factors, some of which may be modified for protective purposes.—George B. Bartley

• The value of brain imaging in children with headaches. Maytal J*, Bienkowski RS, Patel M, Eviatar L. Pediatrics 1995;96:413-6.

*Schepens Eye Research Institute, 20 Staniford St, Boston, MA 02114.


• Intravitreous and plasma concentrations of ganciclovir and foscarnet after intravenous therapy in patients with AIDS and cytomegalovirus retinitis. Arevalo JF, Gonzalez C, Capparelli EV, Kirsch LS, Garcia RF, Quiceno JI, Connor JD, Gambertoglio J, Bergeron-Lynn G, Freeman WR*. J Infect Dis 1995;172:951-6.




tions of ganciclovir and foscarnet after intrave­ nous administration were determined in patients with the acquired immune deficiency syndrome, cytomega­ lovirus retinitis, and retinal detachment. Undiluted vitreous samples were obtained from 60 eyes (52 patients) during pars plana vitrectomy. Thirty three plasma samples (from 33 eyes in 27 of the 52 patients) were obtained simultaneously. High-pressure liquid chromatography demonstrated that the mean vitreous ganciclovir concentration in 24 patients on induction therapy (10 mg/kg body weight/day) was 4.7 ± 1 . 5 μΜ, compared with 3.3 ± 1.8 μΜ in 30 patients on maintenance therapy (5 mg/kg body weight/day; P = .005). The simultaneous plasma ganciclovir concen­ trations were less than the vitreous concentrations in 78% of the patients. The average vitreous foscarnet concentrations were 189 ± 177 μΜ and 163 ± 167 μΜ in five patients receiving induction therapy (180 mg/kg body weight/day) and four patients on mainte­ nance therapy (120 mg/kg body weight/day), respec­ tively (P > .20). The mean foscarnet vitreous:plasma concentration ratio was 1.43. The authors concluded that the drugs and dosages used in this study result in borderline or progressively subtherapeutic concentra­ tions for the treatment of cytomegalovirus retinitis.— George B. Bartley *Department of Ophthalmology, University of California, San Diego, Shiley Eye Center 0946, La Jolla, CA 92093.



133 patients age three to 18 years who were referred during a two-year interval to a pediatrie neurology clinic for evaluation of headaches. The majority of patients (n = 69; 52%) had some variant of a vascular migrainous headache. Twenty-eight children (21%) had chronic tension headaches, whereas the headache was not classifiable in 25 patients (19%). Seventy-eight patients (59%) under­ went magnetic resonance imaging, computed tomog­ raphy, or both. In most instances, brain imaging studies were performed in patients with atypical headache pattern, the presence of neurologic abnor­ malities during the headache, systemic symptoms such as weight loss or fatigue, or because of a concern about a brain tumor. Cerebral abnormalities were detected in only four patients; none of the abnormali­ ties was related to the headaches and none was treatable. The authors estimated that the maximal frequency at which cerebral abnormalities might appear in a similar population of patients is 3.8% and concluded that "brain imaging studies have very limited value in evaluating headaches in pediatrie patients without clinical evidence of an underlying structural lesion."—George B. Bartley 'Division of Pediatrie Neurology, Schneider Children's Hospital, Long Island Jewish Medical Center, New Hyde Park, NY 11040.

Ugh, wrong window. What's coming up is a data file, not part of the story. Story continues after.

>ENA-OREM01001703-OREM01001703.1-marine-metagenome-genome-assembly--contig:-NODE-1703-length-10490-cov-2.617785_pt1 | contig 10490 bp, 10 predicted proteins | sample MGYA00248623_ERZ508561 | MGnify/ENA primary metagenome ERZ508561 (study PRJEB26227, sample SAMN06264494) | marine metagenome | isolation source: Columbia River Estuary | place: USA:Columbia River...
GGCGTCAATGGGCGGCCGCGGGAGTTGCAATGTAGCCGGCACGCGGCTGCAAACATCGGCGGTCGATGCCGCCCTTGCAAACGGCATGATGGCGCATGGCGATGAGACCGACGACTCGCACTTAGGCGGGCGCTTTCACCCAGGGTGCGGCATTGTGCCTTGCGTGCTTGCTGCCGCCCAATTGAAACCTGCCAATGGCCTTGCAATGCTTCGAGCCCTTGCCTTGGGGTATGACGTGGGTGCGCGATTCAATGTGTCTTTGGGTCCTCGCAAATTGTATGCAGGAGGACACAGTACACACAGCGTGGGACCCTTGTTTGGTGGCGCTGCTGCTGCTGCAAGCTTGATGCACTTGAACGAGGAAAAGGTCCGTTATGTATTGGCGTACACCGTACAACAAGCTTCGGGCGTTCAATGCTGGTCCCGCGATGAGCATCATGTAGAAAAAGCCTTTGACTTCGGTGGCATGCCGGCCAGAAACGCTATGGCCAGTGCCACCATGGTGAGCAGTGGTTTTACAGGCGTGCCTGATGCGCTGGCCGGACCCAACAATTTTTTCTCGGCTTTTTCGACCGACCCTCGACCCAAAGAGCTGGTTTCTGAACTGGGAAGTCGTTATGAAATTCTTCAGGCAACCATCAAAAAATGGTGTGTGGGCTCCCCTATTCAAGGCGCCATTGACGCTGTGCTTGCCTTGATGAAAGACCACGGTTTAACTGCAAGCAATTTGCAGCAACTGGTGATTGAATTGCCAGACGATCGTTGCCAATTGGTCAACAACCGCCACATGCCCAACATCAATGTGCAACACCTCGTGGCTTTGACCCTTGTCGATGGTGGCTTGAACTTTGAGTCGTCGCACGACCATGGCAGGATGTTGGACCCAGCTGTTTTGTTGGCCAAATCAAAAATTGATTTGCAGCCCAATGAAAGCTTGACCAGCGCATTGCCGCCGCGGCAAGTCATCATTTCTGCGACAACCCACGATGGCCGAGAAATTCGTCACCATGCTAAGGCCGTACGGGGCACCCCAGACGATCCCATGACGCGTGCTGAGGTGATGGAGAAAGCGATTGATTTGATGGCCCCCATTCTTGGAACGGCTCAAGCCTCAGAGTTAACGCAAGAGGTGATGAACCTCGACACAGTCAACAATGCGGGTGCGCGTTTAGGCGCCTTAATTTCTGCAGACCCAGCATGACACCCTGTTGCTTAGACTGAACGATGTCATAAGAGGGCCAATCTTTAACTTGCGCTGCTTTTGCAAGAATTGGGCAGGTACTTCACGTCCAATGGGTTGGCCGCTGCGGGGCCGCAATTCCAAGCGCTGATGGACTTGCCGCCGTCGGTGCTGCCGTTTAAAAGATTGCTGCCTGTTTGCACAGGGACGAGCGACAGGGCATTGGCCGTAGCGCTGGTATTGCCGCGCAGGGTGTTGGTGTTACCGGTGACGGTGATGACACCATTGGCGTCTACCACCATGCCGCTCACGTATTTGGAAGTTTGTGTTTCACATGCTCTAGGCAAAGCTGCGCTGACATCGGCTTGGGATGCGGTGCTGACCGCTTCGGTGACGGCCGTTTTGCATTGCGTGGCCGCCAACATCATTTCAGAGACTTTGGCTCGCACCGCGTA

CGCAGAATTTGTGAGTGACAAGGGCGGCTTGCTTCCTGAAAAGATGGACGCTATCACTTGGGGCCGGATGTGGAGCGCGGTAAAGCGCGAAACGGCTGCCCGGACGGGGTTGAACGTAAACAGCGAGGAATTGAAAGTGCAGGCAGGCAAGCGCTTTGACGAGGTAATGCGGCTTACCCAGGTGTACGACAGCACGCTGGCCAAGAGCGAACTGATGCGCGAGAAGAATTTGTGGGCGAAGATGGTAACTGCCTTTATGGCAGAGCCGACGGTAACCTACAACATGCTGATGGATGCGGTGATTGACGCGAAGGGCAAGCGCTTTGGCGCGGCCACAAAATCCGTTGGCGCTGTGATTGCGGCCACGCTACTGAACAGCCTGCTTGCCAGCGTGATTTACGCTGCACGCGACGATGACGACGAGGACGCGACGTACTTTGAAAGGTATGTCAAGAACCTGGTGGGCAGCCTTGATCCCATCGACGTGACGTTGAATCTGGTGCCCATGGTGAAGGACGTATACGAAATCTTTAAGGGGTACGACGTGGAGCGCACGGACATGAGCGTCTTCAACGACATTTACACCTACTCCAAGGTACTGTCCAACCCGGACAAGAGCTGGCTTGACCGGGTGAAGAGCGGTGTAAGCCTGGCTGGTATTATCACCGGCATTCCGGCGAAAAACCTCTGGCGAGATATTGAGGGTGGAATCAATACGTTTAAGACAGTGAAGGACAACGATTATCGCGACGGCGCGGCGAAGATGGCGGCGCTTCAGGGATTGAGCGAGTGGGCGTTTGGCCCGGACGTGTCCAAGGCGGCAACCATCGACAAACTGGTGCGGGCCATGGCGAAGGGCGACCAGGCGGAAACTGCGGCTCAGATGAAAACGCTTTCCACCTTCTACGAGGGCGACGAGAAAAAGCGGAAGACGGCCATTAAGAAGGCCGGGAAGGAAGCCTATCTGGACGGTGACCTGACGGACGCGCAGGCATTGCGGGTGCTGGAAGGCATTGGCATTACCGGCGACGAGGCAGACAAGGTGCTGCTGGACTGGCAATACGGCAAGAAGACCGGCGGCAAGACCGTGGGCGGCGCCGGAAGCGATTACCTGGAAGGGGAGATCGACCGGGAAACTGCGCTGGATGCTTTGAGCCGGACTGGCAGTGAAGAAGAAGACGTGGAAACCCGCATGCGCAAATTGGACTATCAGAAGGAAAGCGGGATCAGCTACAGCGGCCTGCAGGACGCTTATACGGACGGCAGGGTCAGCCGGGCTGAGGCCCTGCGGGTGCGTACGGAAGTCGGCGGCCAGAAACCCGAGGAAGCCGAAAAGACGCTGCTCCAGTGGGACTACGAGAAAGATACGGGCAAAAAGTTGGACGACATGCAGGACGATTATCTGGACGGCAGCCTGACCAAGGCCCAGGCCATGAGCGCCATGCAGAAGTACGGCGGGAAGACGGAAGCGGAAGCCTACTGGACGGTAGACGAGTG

• Prevalence of intracranial lesions in children initially diagnosed with disconjugate nystagmus (spasmus nutans). Arnoldi KA, Tychsen L*. J Pediatr Ophthalmol Strabismus 1995;32:296-301.



mus nutans (disconjugate nystagmus, torticollis, and head titubation) harbor an intracranial glioma, some authors recommend that patients who exhibit this sign undergo neuroimaging studies. In this study, the authors reviewed the medical records of 67